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Antwon Rose: Hundreds protest police killing of unarmed teen

Protests continue for third day after officer kills unarmed black 17-year-old who was fleeing police.

Antwon Rose

Chanting "three shots in the back, how do you justify that?" hundreds have taken to the streets of the US city of Pittsburgh for a third night to condemn the police killing of an unarmed black teenager.

Protesters shut down several streets in the Pennsylvania city on Friday, three days after 17-year-old Antwon Rose Jr was killed by an East Pittsburgh police officer who was investigating a shooting nearby, according to local media.

That police officer, identified as Michael H Rosfeld, pulled over a vehicle that was suspected of being involved in the nearby shooting. According to police, Rose, who was unarmed, fled the vehicle and was shot three times by Rosfeld. Police declined to say whether Rose was shot in the back.

Videos circulating on social media of Friday's protests show groups of demonstrators at different intersections throughout the city. 

Protesters briefly marched to the PNC Park baseball field where the Pittsburgh Pirates were playing.

Some chanted "I'm confused and afraid", referring to a poem that Rose reportedly wrote in 2016.

In the poem, which was circulated on social media, Rose wrote: "I am confused and afraid. I wonder what path I will take. I hear that there's only two ways out. I see mothers bury their sons. I want my mom to never feel that pain. I am confused and afraid."

Rosfeld confirmed to local media that he had been sworn into the East Pittsburgh police department the night of the shooting. He said he had been working for the police department for three weeks, however, before the shooting occured.

'Deeply disturbing'

Governor Tom Wolf called the video showing the shooting of Rose "deeply disturbing".

"The video of this incident is deeply disturbing," local media quoted Wolf as saying. "Like in all police-involved shootings, there must be a thorough, swift and transparent review and investigation of his death."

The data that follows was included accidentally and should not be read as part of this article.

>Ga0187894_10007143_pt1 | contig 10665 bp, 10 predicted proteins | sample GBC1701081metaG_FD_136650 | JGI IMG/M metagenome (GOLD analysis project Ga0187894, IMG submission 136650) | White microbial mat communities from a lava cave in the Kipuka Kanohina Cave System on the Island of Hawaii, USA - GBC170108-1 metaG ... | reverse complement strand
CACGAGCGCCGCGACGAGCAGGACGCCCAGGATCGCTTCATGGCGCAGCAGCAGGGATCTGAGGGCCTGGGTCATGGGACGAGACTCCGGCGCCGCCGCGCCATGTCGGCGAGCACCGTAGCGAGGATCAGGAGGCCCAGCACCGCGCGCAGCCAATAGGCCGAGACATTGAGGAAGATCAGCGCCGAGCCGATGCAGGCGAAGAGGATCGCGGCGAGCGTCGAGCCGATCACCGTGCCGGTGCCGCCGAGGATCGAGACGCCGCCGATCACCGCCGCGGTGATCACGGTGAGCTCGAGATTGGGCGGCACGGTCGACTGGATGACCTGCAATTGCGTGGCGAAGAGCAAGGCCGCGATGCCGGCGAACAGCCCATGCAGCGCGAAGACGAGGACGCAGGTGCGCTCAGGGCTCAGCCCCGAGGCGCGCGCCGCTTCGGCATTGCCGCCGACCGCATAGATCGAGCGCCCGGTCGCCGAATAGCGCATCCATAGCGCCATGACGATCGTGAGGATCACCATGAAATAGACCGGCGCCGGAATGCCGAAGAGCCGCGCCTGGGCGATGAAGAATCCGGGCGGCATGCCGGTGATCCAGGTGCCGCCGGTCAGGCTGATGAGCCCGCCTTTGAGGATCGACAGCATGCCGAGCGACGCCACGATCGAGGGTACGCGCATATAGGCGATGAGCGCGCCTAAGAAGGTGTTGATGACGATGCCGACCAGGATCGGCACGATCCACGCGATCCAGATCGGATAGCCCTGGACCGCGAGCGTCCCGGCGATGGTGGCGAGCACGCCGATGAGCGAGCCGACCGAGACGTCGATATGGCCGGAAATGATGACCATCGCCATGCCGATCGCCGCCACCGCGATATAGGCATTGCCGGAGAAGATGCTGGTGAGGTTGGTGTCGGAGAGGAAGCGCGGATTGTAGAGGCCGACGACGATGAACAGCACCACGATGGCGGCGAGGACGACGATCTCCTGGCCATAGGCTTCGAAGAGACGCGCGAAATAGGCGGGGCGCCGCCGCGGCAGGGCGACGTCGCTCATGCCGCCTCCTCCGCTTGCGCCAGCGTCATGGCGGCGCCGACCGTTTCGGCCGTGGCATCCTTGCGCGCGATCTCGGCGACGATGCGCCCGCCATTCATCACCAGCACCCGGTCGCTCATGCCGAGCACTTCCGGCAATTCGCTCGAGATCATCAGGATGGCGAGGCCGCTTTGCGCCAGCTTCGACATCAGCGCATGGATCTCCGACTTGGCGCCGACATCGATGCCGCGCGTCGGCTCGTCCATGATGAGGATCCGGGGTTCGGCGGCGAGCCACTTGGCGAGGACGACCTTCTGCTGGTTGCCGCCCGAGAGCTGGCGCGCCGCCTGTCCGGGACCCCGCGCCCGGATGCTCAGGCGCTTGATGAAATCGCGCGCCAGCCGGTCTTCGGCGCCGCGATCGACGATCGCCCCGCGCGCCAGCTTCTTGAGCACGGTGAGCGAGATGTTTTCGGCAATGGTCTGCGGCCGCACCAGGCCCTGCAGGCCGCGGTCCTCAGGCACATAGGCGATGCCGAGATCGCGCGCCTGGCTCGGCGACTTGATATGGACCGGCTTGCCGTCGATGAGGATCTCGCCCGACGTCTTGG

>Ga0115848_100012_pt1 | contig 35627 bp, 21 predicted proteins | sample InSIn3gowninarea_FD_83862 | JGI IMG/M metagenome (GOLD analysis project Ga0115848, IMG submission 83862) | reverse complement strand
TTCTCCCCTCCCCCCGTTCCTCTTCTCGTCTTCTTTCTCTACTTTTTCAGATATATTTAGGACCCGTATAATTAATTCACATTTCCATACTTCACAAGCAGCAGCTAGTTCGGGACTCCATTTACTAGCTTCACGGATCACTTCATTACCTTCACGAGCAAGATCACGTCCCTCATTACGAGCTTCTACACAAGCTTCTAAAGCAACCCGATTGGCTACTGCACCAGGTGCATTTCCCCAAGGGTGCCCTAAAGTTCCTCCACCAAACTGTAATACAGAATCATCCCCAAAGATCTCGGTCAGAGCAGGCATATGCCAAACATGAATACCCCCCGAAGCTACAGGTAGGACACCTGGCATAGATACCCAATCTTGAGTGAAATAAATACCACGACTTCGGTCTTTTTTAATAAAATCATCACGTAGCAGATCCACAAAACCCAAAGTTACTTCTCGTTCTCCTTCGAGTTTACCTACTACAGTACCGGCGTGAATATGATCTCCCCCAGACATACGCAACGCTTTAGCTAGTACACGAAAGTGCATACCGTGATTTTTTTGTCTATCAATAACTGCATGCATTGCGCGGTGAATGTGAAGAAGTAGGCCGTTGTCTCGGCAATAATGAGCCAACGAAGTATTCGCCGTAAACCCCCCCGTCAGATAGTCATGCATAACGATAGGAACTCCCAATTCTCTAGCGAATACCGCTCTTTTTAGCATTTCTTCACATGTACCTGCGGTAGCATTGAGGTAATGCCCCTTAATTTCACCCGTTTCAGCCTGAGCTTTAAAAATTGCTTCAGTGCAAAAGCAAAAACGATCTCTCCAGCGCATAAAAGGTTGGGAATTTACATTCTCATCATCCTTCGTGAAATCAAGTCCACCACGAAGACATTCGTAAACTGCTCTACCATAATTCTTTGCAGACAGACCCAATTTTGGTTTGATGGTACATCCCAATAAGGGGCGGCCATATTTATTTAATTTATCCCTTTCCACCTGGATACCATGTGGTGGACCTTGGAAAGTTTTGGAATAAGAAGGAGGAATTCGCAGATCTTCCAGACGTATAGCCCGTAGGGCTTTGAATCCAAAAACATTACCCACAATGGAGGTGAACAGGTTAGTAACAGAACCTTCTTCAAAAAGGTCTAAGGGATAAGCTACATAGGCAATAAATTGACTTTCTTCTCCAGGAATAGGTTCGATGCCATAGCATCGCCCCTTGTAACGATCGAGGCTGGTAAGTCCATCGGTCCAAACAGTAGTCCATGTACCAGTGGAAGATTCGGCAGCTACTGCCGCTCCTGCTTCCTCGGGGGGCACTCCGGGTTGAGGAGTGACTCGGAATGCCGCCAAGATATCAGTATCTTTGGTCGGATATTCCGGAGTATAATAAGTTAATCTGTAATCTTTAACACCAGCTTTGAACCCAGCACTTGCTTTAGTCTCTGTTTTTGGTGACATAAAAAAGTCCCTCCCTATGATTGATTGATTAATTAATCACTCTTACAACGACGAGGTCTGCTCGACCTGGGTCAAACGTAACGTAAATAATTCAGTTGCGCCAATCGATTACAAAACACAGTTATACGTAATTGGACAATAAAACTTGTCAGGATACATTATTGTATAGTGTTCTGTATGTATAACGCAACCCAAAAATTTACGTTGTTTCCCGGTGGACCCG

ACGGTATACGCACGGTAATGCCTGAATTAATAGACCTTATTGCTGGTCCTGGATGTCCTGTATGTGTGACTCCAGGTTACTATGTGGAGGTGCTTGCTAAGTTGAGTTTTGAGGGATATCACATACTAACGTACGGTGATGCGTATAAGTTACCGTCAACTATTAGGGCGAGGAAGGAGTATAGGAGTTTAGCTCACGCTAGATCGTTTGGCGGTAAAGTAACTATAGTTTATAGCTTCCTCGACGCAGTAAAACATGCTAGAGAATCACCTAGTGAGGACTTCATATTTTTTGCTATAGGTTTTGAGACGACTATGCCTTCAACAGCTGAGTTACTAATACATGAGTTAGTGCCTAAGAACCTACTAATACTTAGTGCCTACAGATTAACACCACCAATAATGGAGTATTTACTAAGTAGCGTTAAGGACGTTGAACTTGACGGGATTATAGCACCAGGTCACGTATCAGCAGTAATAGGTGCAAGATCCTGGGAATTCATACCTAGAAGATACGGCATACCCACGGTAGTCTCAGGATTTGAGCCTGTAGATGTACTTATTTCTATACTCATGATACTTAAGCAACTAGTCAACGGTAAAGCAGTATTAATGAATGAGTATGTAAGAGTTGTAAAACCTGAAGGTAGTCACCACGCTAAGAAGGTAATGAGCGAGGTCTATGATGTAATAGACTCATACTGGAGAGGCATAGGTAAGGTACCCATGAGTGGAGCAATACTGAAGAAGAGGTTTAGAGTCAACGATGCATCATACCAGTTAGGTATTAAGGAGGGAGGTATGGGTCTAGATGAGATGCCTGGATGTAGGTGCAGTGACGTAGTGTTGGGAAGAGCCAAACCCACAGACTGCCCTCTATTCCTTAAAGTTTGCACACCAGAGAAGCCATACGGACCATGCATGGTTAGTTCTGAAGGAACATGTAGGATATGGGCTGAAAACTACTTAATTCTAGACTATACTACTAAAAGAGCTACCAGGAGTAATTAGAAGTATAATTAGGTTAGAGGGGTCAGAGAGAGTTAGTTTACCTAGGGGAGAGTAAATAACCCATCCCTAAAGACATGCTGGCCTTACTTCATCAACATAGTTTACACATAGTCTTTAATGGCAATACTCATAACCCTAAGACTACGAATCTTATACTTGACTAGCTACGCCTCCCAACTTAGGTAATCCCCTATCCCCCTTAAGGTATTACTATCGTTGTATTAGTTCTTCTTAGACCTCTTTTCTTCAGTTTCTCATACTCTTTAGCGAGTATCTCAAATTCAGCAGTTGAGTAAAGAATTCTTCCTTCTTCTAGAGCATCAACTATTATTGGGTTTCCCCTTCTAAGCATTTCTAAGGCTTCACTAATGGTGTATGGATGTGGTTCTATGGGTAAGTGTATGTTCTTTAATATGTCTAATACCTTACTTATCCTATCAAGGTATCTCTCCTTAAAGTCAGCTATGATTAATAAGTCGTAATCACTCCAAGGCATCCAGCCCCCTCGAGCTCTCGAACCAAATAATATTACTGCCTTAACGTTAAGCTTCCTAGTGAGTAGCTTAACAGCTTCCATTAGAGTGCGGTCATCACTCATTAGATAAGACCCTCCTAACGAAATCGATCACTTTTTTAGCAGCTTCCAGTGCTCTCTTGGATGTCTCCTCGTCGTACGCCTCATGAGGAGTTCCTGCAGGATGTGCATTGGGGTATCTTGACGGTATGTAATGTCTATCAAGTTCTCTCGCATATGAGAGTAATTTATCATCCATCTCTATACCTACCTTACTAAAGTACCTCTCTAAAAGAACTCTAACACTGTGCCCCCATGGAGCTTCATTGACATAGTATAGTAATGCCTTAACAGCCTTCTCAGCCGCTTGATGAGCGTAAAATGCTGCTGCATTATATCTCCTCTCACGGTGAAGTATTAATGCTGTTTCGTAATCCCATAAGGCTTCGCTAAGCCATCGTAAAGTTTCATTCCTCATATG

Police said they also have video of the nearby incident that prompted Rosfeld to pull over the vehicle Rose was in.

"It's good evidence, and it explains exactly what happened in North Braddock and the 13 minutes - not all 13 minutes - but then there's 13 minutes that transpires from that point until the time of the [fatal police] shooting," District Attorney Stephen Zappala told reporters on Friday.

Zappala also confirmed that Rose had an empty 9mm clip in his pocket, but was not armed when Rosfeld shot him.

Coleman McDonough, the Allegheny County police superintendent, said that previous reports of a video showing Rose shooting a gun were false.

"The Allegheny County Police Department (ACPD) continues to receive inquiries related to reports from police sources that 1) a video of the drive-by shooting in North Braddock shows Antwon Rose firing a gun; and, 2) that gunshot residue has been found on Antwon Rose's hands," McDonough said in a statement on Facebook on Friday.

"According to Lieutenant Andrew Schurman of the Allegheny County Police Department's Homicide Unit, both reports are false," he added. "While ACPD does have a video showing the North Braddock incident, that video does NOT show Antwon Rose firing a gun. The information about gunshot residue is also false. Crime Lab reports are still pending and have not yet been issued."

On Wednesday, responding to questions about whether Rosfeld was white, McDonough said: I don't understand what that has to do with the situation." 

Nearly 500 killed by police in 2018

The killing of Rose has reignited the call to end what activists and community members call institutionalised racism among US police forces.

According the Washington Post's Fatal Force database, at least 495 people have been killed by police this year. The Post found that more than 980 people were killed by police in 2017. The Guardian identified more than 1,090 police killings the previous year.

Nearly a quarter of those killed in 2016 were African Americans although the group accounted for roughly 12 percent of the total US population.

According to a watchdog group The Sentencing Project, African American men are six times more likely to be arrested than white men.

These disparities, particularly the killing of African Americans by police, has prompted the rise of the Black Lives Matter movement, a popular civil rights movement aimed at ending police violence and dismantling structural racism.

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